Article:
“Yeah,” Andrea said with another sniffle. “Maybe you’re right.”

“And also, maybe try reaching out to some other people, there may be some folks out there who might also understand a little of what you are going through. And then you will see you are not alone.”

Andrea was quiet, and for a moment, Jenny was afraid she had crossed a line. She wasn’t supposed to give so much advice, was she?

But then Andrea said quietly, “You’re right. Thank you for listening. I’m going to try to think of what you said.”

“You’re welcome,” Jenny said. “I am very glad we’ve had the chance to talk.” And she was, too.

The next day at work, Jenny noticed that Andrea looked a little pensive, and not like her usual bossy self.

“New patient assignments are on the board,” Andrea said at the start of the shift. “Jenny, you have room 215, LVAD. Courtney, heart transplant, room 212. Mina–”

Jenny raised her hand. “Excuse me, would it be alright if I switched with Courtney?”

Andrea shot her a suspicious look. “Why?”

“I like to work with transplant patients,” Jenny said.

Andrea opened her mouth to speak, and Jenny could tell she was about to say no, but then Courtney spoke up. “That’s fine with me. I’m okay with the switch.”

It still looked like Andrea was about to say no, but then she suddenly sighed. “Alright, fine,” she said, erasing the numbers on the board and switching them. Then she finished reading the others’ assignments. “Now, get to work!”

Later, during her coffee break, Jenny sought Andrea out. She found the nurse standing in the break room, holding a mug. Her eyes were closed.


Andrea’s eyes snapped open. “What is it?” she said, somewhat irritably.

“I just wanted to say thank you for letting me switch with Courtney today,” Jenny said.

Before Andrea could say anything else, Jenny continued: “You probably don’t know, but I am a heart transplant recipient too. I was born with a congenital heart defect that grew worse when I got older. I was put on a list, but I was quickly running out of time. I had an older sister–Lina,” saying her name made Jenny’s throat squeeze, but she pressed on, “who used to hate to see me suffering. She always said she wanted to give me her heart, but of course that was impossible.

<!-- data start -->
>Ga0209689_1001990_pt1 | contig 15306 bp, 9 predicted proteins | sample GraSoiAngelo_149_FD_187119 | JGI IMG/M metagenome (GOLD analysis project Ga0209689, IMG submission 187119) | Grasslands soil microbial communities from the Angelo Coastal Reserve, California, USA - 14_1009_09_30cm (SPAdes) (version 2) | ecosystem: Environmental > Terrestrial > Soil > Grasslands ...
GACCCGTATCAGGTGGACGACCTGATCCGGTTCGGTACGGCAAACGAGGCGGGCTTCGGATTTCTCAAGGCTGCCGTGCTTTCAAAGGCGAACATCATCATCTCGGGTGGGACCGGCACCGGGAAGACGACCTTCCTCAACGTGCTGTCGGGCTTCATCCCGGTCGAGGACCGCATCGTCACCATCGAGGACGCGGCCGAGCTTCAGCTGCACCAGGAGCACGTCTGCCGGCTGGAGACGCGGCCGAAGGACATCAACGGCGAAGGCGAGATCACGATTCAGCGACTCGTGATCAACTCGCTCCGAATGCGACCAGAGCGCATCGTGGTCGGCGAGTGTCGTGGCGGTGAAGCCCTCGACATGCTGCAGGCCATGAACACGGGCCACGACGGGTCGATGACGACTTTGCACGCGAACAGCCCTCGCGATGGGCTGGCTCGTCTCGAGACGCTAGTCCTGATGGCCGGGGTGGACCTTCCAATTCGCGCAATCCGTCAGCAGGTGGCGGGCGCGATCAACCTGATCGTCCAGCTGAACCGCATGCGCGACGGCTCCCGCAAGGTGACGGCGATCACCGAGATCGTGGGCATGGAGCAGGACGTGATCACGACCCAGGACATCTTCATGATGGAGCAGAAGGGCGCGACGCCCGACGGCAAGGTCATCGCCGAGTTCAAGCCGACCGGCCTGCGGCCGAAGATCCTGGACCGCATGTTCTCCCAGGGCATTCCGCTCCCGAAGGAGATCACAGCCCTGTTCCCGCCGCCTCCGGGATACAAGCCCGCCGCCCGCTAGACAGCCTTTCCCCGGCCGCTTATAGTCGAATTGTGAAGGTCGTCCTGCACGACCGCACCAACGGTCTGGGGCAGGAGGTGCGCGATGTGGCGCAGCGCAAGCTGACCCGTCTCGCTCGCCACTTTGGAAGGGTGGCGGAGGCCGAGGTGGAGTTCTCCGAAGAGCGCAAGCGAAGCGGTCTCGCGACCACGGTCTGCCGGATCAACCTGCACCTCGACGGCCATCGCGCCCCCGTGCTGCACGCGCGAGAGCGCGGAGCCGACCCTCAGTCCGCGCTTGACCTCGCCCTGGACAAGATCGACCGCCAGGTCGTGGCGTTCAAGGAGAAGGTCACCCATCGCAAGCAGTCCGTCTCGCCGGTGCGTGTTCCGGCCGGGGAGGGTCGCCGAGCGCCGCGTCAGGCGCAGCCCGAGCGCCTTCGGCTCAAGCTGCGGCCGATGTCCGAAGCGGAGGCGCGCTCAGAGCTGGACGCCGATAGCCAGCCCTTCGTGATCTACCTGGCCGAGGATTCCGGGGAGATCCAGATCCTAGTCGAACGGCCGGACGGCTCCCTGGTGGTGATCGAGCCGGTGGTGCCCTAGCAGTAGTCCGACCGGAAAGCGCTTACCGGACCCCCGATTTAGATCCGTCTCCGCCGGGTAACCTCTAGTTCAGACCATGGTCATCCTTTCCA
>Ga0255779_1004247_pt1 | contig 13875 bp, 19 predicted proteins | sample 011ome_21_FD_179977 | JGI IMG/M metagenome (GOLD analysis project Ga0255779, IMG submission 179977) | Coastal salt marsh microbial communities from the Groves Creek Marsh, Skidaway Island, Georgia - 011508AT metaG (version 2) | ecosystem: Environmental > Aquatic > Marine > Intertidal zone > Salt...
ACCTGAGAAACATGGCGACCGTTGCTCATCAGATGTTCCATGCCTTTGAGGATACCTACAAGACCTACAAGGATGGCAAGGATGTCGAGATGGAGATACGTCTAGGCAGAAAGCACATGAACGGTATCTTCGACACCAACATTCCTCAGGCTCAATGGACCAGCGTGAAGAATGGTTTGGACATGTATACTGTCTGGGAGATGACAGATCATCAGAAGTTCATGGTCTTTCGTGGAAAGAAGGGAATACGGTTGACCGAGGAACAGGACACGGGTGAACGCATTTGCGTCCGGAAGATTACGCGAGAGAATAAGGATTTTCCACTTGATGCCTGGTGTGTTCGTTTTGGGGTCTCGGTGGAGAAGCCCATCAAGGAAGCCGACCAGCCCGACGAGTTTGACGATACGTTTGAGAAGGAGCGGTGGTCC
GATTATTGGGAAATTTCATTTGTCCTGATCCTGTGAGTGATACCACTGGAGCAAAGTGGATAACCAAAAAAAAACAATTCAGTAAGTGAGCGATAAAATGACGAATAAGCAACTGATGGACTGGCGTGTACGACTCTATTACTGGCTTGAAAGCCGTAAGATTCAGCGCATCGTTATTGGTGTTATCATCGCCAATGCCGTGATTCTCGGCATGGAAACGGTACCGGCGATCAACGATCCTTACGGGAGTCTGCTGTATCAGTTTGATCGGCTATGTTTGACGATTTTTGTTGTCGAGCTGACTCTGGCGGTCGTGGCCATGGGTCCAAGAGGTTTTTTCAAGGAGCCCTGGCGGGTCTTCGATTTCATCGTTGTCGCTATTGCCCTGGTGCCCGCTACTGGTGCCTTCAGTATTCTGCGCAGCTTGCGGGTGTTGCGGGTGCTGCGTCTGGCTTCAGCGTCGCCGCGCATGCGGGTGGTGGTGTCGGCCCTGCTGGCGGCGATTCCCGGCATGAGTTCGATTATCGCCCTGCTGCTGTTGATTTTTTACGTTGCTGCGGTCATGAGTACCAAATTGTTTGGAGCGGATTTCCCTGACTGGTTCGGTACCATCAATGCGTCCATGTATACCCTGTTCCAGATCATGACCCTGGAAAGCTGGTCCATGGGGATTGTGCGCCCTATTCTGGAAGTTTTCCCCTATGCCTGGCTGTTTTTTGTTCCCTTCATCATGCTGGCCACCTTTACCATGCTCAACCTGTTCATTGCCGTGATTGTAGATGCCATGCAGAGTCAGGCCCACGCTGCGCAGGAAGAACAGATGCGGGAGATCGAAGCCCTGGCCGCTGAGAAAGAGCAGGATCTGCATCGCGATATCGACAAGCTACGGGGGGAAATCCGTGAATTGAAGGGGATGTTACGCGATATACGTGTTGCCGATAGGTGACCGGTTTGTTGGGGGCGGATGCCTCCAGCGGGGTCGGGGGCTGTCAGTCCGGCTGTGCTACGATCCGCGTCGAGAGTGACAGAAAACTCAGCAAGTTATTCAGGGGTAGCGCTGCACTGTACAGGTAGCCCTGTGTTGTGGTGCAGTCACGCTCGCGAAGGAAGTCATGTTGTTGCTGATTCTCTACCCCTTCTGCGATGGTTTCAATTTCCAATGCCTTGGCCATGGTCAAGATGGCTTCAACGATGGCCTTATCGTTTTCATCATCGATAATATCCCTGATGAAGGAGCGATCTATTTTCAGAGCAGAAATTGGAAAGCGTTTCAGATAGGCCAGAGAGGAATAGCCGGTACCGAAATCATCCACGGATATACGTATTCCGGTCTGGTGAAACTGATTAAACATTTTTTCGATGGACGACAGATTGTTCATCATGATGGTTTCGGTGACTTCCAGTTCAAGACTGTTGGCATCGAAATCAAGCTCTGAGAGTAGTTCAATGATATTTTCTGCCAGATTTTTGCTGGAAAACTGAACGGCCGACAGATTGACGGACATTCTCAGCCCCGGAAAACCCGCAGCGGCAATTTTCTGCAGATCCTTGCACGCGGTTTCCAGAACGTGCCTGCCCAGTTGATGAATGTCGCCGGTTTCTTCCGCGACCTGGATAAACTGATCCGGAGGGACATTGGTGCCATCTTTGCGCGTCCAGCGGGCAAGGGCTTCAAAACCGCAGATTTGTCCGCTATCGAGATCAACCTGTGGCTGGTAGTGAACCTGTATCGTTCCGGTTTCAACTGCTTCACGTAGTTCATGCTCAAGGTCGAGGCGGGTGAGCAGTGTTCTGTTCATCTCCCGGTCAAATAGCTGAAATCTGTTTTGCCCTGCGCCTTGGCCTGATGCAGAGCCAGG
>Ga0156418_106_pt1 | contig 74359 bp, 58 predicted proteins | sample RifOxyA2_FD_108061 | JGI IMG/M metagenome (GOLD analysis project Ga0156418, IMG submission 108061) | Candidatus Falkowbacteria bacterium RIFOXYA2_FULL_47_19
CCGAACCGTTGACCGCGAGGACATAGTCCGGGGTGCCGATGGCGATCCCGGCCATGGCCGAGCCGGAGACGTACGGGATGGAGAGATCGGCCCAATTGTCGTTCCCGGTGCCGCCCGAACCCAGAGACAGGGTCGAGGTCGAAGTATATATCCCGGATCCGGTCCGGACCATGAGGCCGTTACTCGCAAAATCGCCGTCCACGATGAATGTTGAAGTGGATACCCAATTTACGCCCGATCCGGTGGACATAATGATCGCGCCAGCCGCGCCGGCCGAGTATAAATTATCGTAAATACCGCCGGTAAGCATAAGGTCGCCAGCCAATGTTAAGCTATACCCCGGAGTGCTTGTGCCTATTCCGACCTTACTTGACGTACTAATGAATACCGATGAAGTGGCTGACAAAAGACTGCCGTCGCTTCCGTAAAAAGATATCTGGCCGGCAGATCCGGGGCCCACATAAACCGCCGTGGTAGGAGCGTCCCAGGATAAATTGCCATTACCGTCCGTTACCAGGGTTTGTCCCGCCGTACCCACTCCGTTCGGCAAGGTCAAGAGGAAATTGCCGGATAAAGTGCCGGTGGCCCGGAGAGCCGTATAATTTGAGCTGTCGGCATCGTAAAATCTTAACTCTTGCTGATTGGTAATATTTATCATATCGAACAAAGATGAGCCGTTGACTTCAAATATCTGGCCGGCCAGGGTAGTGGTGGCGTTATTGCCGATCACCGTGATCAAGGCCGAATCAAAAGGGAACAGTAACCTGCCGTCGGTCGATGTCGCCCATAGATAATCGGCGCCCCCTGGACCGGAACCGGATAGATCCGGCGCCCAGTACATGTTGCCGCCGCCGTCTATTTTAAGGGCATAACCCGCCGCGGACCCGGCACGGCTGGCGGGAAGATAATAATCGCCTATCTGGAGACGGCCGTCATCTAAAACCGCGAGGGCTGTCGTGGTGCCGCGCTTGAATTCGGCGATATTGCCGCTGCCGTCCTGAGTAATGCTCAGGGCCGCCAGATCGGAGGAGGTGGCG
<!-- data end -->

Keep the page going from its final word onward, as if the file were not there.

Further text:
“But one day, Lina got in a terrible car accident, and…she died. I don’t know how they made it work, but the doctors found out she was my sister, I was on the transplant list, we had the same blood types and everything, and they gave me her heart.

“At first I felt so guilty, I felt like I had caused Lina’s accident by being sick. But my parents told me that it wasn’t my fault. That Lina would have been so happy that I was able to live. And eventually, I realized that they were right. I know my big sister would be happy to see me here now, helping patients, living an ordinary life, working with and learning from you.”

Jenny choked up, even though she had told herself not to.

She looked up through her teary eyes to see that Andrea also appeared to be tearing up–or was that just the light, playing tricks on her?

“So…thank you for letting me switch with Courtney,” Jenny said. “It means a lot to me.”

Andrea nodded, and then she did something she never did before–she held out her right hand. Jenny reached out her hand, too, and grasped Andrea’s.

Something wordless passed between them. And then they let go. Jenny smiled at Andrea through her tears, and, after a moment, Andrea smiled too.